Why Linux on M1 Macs is Exciting

It’s just not pretty

Key Takeaways

  • Virtualization company Corellium has gotten Linux running on an M1 Mac.
  • You can install it on your MacBook Pro or Air, but you’ll need an external USB keyboard and mouse.
  • Soon, Mac users will be able to virtualize Linux.
Linux displayed on a Mac screen.
Sai Kiran Anagani / Unsplash

Linux now runs on Apple’s M1 Macs. Virtualization company Corellium—which is currently being sued by Apple—has ported the open-source operating system to Apple Silicon Macs. 

Corellium’s business is virtualization. It lets you run iOS, Android, and Linux virtualization on ARM processors, the kind of processor used in Apple Silicon. So it’s no surprise that it has managed to port Linux to M1 Macs so soon. But what does Linux on the Mac mean for you?

"When Apple decided to allow installing custom kernels on the Macs with M1 processor, we were very happy to try building another Linux port to further our understanding of the hardware platform," says Corellium in a blog post published on its website.

"As we were creating a model of the processor for our security research product, we were working on the Linux port in parallel."

"The Mac hardware is really good. Even Linus Torvalds [the inventor of Linux] wants one."

Linux on the Mac

Linux is an operating system like macOS, Windows, Android, and so on. It can be used as a desktop platform, but you’re far more likely to find it in a phone, embedded in electronic devices, or even in supercomputers. Because it is open source, it can be customized.

Android phones run on Linux, as do NASA systems. If you have a smart fridge, odds are it’s Linux-based. Linux, then, has been tweaked to run on pretty much anything with a computer chip inside. And now that list includes the M1 Macs.

The M1 Macs do support booting from non-macOS operating systems, but it wasn’t easy to get Linux up and running. Apple likes to custom-build its hardware and software, and this made even simple-seeming tasks like connecting to a USB keyboard and mouse complicated.

The initial port worked on the Mac mini, but Corellium has since gotten it running on MacBooks. "Today we added CPU clock management (30% speed improvement) and support for the MacBook Air and pro," said Chris Wade, Corellium's chief technology officer, on Twitter.

If you want to try it out on a laptop, you’ll need to follow Corellium’s instructions. "It still requires external keyboard, mouse, and USB to boot," Wade wrote on Twitter. "But we are working on adding support for those."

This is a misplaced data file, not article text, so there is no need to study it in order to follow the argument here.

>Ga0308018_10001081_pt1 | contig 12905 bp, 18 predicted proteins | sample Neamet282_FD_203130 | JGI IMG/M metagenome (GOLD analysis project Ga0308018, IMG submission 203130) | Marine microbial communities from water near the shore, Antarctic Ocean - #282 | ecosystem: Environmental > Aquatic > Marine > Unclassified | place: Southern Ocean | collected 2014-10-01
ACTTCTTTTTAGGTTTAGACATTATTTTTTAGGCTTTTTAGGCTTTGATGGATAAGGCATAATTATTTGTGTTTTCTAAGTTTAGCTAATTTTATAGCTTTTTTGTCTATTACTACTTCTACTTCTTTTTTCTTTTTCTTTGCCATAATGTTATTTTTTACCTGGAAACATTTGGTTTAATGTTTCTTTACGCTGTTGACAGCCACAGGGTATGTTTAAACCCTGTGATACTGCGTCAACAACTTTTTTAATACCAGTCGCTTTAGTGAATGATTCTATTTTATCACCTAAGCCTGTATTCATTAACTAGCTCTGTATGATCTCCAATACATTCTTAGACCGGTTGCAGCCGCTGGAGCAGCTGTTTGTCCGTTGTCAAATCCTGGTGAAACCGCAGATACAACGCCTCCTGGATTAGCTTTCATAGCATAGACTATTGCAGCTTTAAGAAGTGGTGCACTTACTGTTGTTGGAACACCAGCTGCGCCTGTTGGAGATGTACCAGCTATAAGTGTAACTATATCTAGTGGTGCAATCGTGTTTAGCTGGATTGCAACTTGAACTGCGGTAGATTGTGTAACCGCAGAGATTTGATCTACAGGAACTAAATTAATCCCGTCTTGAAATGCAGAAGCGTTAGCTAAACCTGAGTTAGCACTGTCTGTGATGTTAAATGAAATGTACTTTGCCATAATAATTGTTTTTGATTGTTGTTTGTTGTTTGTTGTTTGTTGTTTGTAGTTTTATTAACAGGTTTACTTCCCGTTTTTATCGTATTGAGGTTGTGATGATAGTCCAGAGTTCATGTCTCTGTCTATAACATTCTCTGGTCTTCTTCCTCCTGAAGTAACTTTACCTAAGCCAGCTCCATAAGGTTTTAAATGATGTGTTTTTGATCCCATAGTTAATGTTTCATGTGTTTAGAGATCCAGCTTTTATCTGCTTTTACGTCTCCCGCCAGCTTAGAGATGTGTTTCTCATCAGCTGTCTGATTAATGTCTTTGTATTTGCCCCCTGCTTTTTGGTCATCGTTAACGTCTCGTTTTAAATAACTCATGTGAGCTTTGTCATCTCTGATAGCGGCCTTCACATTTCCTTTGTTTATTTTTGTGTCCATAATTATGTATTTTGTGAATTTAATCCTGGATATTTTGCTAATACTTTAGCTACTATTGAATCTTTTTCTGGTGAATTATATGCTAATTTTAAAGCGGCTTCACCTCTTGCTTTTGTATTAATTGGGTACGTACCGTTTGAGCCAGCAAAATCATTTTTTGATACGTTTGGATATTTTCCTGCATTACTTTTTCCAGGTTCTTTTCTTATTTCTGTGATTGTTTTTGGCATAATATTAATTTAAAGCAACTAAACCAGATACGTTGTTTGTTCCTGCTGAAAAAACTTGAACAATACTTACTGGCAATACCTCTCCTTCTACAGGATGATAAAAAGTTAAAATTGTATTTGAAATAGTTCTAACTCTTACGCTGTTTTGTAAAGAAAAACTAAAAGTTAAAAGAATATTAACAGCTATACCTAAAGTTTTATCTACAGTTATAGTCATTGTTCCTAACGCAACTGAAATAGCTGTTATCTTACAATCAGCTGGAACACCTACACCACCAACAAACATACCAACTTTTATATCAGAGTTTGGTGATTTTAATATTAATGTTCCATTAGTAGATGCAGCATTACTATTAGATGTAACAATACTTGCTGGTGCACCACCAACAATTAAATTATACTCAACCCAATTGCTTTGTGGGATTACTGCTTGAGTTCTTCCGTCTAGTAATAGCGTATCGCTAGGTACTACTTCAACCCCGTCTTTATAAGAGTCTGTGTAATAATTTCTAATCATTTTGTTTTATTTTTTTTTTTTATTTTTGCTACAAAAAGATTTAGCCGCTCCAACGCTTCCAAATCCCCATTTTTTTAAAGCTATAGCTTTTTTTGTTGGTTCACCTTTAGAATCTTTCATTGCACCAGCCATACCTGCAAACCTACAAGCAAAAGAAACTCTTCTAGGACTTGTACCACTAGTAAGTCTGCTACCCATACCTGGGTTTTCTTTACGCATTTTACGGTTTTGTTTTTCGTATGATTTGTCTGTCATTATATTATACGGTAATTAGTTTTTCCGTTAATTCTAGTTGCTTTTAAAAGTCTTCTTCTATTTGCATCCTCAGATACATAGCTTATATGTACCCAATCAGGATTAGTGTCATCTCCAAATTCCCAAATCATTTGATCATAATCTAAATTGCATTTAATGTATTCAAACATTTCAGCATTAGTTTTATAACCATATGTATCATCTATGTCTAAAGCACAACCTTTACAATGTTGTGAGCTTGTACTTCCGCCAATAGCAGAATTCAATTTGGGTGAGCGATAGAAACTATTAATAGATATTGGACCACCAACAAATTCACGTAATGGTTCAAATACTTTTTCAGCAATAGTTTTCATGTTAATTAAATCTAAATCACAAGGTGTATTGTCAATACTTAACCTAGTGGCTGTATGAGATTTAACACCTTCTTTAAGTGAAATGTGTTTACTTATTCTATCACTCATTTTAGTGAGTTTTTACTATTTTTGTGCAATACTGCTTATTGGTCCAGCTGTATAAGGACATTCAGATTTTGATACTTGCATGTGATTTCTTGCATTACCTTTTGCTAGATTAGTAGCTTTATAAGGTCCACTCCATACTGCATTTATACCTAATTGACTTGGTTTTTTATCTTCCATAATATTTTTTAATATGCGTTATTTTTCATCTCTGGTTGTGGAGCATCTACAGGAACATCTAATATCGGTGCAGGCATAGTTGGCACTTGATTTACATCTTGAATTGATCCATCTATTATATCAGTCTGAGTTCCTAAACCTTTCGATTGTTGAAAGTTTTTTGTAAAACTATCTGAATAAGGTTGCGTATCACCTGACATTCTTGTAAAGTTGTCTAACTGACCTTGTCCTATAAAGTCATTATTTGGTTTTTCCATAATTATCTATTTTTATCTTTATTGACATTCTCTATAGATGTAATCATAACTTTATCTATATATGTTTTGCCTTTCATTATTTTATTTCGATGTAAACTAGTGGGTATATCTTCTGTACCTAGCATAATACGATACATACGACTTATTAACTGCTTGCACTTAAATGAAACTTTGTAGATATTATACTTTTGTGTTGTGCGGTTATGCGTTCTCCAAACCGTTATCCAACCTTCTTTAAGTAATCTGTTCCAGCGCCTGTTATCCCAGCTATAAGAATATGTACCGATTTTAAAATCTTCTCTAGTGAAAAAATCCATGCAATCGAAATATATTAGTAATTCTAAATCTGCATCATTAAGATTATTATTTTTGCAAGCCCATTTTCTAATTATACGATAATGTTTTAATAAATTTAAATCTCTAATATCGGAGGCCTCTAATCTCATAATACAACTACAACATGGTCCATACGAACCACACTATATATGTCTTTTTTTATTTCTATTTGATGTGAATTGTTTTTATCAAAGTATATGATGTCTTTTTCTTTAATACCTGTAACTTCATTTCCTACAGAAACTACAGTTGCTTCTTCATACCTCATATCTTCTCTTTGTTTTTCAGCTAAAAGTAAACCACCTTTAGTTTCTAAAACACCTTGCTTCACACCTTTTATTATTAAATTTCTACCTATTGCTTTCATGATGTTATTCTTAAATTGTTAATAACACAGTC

What Does This Mean?

Most of us will never do anything but run macOS on our new Apple Silicon Macs, and that’s fine. But porting Linux is handy for several reasons. One is that it means you can virtualize Linux on your computer.

The Corellium port currently requires that you boot directly into Linux. Virtualization is an option that lets you run an instance of Linux in a window on your Mac, just like any other app. The instance of Linux inside this window is running directly on the Mac’s hardware, but it’s a lot more convenient for users. 

However you run it, though, Linux on the Mac lets people buy these amazing, powerful machines, and use them for their jobs. Scientists and researchers often use home-made or open-source Linux tools, and soon they’ll be able to use them on a silent laptop with all-day battery life, no fans, and little heat.

"We were very happy to try building another Linux port to further our understanding of the hardware platform."

They also could get access to the custom chips that Apple puts into its devices. Tensorflow, an open-source machine-learning platform, is already using Apple’s "Core ML" machine-learning tech on M1 Macs. Linux users could repurpose the custom Apple hardware for their own uses. 

Also, there’s the challenge. "Linux users like to prove that Linux can run on anything," technical writer and Linux user Chris Ward told Lifewire via direct message. 

"The Mac hardware is really good," says Ward. "Even Linus Torvalds [the inventor of Linux] wants one."

Apple also wins here, because it will sell more Macs. It’s not crazy to think that server companies might equip their data centers with Mac minis running Linux, to take advantage of their powerful, cool-running chips.

For the typical Mac user, this may not make any difference. But for people who care, this is a very big deal indeed. And that’s good news.

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